Review: “Rightlynd”

Eddie Martinez (L) and Monica Orozco in the production of “Rightlynd” at  Victory Gardens Theater. (Photo by Liz Lauren)

RECOMMENDED

Where: Victory Gardens Theater (upstairs),
2433 N. Lincoln Ave.
When: through Dec. 30
Tickets: $27-$55
Phone: 773-871-3000

By ANNE SPISELMAN
Theater Critic

The world premiere of Ike Holter’s “Rightlynd” at Victory Gardens Theater has substance and style, but these two virtues sometimes are at odds, and the storytelling occasionally doesn’t make total sense.

Chronologically the first in Holter’s seven-play saga set in Chicago’s imaginary 51st ward (the city actually has 50 wards), the 95-minute, one-act performance tackles a timely and by-now-familiar subject. A progressive, but politically naïve young woman determined to improve her community rather than let it fall to a corporate developer and gentrification runs for alderman and wins, but her efforts at reform are undone, and she ends up being co-opted by the system she hated.

The neophyte in this case is Nina Esposito (Monica Orozco), who was born and grew up in Rightlynd and whose mother once owned a corner bodega, one of the many empty storefronts in the blighted community. As the ensemble lyrically tells us in an opening that’s a blend of poetry and profanity, the L doesn’t stop in the neighborhood anymore, a school has closed, buildings are crumbling, and there’s more than a fair share of crime. But these locals have no truck with “brunch,” corruption, or developers forcing out the remaining small businesses.

Fired up by indignation and encouraged by Platt (Anish Jethmalani), a reporter for the “Daily News,” another dying institution, Nina sets about the improbable task of getting herself on the ballot to run against the entrenched old guard. She somehow collects enough signatures on her petition, and with the help of Pac (Eddie Martinez), an ex-con working at the neighborhood’s remaining car dealership who restarts her stalled motorcycle, she manages to make it to City Hall just before the deadline.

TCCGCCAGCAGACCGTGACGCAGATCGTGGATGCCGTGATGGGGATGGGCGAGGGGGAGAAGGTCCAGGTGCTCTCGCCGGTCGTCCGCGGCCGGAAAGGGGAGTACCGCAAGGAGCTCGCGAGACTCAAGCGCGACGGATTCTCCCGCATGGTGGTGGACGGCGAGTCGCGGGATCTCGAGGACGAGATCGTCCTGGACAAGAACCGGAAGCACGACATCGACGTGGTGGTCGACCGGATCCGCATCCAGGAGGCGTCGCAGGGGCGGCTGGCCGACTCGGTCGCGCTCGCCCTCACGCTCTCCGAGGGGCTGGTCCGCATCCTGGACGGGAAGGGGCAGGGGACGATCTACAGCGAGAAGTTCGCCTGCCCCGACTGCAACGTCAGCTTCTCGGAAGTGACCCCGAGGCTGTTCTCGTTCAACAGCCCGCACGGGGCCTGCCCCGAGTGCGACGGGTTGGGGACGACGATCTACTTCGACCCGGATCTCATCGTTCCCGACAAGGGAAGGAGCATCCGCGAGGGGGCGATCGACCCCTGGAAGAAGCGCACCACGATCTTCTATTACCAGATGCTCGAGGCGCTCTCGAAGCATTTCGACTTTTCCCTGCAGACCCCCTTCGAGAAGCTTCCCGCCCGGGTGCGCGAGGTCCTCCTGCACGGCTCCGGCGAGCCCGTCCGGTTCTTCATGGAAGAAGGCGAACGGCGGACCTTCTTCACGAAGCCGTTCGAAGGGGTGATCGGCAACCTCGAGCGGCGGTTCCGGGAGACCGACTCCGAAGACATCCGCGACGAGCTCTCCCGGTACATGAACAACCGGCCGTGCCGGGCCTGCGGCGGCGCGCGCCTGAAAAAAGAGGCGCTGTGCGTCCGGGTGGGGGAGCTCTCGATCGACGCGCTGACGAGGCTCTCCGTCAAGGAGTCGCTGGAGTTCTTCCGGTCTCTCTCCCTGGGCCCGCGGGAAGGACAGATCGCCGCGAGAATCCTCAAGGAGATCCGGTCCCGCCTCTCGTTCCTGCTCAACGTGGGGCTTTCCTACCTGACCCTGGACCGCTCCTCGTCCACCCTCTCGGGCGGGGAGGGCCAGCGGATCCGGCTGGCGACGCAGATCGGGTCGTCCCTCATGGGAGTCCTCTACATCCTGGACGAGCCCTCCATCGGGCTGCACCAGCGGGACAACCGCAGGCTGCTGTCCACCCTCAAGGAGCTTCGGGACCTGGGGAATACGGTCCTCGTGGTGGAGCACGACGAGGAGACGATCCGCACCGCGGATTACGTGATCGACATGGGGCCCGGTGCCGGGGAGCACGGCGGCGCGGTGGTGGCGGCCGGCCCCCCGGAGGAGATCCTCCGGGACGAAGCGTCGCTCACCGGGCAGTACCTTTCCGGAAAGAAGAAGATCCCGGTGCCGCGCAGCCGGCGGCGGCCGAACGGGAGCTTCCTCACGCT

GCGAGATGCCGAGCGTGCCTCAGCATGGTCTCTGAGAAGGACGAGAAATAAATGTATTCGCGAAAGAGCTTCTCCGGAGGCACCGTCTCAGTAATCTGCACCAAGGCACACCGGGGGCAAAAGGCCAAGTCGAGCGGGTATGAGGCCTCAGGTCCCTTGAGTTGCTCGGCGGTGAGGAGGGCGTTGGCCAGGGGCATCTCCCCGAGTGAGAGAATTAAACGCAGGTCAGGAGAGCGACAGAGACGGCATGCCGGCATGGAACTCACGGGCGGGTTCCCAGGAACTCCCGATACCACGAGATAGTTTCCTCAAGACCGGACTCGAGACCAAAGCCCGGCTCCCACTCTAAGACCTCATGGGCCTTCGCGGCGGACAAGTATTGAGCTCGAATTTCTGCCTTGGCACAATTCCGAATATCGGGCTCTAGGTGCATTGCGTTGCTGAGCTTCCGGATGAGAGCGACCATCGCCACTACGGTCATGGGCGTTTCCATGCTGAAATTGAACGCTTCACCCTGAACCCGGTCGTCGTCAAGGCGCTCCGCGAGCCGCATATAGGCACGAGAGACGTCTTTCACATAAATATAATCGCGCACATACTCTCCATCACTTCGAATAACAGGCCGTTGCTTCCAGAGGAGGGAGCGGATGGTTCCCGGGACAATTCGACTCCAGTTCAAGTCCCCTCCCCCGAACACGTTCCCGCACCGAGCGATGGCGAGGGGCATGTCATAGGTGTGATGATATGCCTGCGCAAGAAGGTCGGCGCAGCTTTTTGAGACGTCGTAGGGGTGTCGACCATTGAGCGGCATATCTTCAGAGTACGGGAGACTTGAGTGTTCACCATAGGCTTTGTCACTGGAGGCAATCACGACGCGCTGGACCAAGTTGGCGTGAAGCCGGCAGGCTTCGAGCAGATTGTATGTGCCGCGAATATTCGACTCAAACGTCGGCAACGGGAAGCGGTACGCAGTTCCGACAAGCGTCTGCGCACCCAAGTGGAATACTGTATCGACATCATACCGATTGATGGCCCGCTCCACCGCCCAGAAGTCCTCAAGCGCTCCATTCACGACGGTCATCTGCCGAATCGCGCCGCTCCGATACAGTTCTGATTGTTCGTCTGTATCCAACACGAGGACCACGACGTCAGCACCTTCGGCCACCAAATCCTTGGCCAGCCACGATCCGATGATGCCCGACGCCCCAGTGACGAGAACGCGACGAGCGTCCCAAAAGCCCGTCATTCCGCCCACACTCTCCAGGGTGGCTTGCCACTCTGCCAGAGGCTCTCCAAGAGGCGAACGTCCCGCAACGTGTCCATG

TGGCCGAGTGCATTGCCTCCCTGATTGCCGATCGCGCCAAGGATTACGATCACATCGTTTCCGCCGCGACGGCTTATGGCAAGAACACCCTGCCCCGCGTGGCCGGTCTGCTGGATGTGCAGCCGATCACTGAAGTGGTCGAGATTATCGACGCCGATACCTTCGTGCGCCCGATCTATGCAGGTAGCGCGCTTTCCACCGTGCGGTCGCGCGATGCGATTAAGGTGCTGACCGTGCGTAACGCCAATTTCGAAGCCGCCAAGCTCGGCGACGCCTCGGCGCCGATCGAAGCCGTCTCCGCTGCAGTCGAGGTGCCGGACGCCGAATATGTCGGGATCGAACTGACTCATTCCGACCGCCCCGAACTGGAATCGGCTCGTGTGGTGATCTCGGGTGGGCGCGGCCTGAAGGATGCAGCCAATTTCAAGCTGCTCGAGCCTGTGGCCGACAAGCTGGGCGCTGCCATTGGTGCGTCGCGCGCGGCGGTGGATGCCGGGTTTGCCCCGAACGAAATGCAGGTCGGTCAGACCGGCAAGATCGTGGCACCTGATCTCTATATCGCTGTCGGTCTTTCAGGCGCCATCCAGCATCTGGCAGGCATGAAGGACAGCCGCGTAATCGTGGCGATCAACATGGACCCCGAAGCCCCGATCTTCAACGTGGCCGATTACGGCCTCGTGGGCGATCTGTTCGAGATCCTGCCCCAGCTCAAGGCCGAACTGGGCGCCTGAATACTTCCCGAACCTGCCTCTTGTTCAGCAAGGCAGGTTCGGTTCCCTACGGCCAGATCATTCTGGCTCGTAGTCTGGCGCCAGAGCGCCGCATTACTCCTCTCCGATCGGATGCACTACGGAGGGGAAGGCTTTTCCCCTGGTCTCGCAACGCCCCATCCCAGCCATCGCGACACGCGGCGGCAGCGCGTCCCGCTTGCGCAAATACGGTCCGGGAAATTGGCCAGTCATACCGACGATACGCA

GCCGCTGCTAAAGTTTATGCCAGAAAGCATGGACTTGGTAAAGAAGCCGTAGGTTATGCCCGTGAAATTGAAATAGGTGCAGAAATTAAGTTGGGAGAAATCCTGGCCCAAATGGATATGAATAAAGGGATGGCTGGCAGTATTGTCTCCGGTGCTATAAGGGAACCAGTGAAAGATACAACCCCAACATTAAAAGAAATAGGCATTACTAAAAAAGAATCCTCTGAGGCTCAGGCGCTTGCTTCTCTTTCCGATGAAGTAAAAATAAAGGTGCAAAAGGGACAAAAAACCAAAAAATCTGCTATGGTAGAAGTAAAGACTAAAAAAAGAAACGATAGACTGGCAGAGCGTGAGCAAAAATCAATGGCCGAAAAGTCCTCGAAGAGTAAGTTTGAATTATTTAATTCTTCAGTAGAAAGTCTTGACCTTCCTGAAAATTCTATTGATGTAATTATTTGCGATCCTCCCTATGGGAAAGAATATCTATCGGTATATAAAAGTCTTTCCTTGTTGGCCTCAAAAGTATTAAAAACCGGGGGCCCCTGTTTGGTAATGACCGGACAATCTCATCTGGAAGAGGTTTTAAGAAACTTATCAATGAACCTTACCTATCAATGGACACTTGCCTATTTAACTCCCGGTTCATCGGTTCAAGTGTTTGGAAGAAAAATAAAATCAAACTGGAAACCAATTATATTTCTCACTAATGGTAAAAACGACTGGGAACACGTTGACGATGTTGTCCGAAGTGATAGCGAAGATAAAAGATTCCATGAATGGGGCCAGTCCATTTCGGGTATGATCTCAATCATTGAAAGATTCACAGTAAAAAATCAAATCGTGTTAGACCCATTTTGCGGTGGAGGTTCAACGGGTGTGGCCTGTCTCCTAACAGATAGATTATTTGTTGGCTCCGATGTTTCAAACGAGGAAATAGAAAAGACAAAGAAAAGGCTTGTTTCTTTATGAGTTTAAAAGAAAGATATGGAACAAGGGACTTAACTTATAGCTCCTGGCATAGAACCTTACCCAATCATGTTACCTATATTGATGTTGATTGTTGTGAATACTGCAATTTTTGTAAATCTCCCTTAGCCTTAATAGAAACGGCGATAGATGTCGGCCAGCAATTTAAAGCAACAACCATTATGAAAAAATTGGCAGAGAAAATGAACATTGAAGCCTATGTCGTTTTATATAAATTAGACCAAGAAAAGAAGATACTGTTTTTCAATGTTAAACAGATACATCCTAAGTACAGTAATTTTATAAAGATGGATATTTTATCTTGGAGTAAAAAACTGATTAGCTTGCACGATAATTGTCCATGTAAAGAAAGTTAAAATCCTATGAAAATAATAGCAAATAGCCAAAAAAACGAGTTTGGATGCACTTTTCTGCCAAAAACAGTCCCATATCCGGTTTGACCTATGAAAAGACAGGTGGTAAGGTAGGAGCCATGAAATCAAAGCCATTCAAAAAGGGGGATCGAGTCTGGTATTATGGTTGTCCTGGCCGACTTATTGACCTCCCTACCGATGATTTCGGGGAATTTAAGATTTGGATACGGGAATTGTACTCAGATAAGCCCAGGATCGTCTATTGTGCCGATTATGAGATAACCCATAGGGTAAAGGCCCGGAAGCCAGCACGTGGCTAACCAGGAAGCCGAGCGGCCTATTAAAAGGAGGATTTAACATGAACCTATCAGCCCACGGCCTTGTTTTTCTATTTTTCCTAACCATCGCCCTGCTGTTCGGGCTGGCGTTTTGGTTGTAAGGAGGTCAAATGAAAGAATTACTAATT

If that weren’t unlikely enough, here’s where the plotting starts to get inexplicably messy. To win votes and support, Nina turns to street corner drug dealer Amena (LaKecia Harris), a move that isn’t clearly explained and that ultimately backfires in a big way. She also manages to temporarily silence developer Applewood (Jerome Beck), the evil force of gentrification, simply by tape-recording a diatribe in which he vows to defeat her, leaving us wondering why he doesn’t just grab the tape recorder instead.

The biggest letdown, though, is what causes Nina to crumble. Paralleling her rise to prominence is her developing love affair with Pac, which gets a lot of stage time including a scene of their first date and a long dance sequence reminiscent of “La La Land.” We learn a lot about him, including that he was imprisoned for a very petty crime and then forgotten for years. He’s a good person, and Nina makes him her right-hand man, but the fact that she falls completely apart when she loses him comes across as male chauvinism in this context, however unintended.

The script also is very sketchy on what Nina intends to do as alderman. She promises Robinson (Robert Cornelius) she won’t let his auto business close, and she wants to keep the high school she attended open, too, but aside from banishing Applewood, she doesn’t seem to have a plan. If Holter wants us to believe she’s capable of doing the job rather than just being a firebrand, he needs to make a better case.

The play could use trimming in some places as well as expansion in others. The language—especially the very liberal use of the “f” word—may offend some, though it didn’t bother me. However, it did remind me of a friend who used to drop lots of “f” bombs and one day simply stopped. When I asked why, he said they were just an excuse for his failure to articulate exactly what he wanted to say, so he’d decided to do that instead.

Under Lisa Portes able direction, the cast does a fine job with a difficult work that requires lots of mood shifts. Orozco’s feisty, down-to-earth Nina is easy to root for, and her lovely relationship with Martinez’s Pac is the emotional heart of the evening. Jethmalani’s grounded Platt also deserves praise, as do Beck’s scary Applewood, Harris’ sullen Amena, Cornelius’ sometimes funny Robinson, and Sasha Smith as Nina’s secretary Manda. These five play multiple roles so well, you may think there are more actors.

Collette Pollard’s scenic design, augmented by Jared Gooding’s lighting and Mikhail Firsel’s sound, simply suggests a rundown Chicago neighborhood with details like an iron gate and rolling metal window covering. Samantha C. Jones’ costume design features street clothes but peaks with Pac’s hilarious first-date suit. The original songs are by the playwright (lyrics) and Charlie Coffen (music), who also composed the score.

Though I missed the plays in Holter’s saga that already have been produced – “Exit Strategy” and “The Wolf at the End of the Block” among them – “Rightlynd,” though in need of additional work, has whet my appetite for more.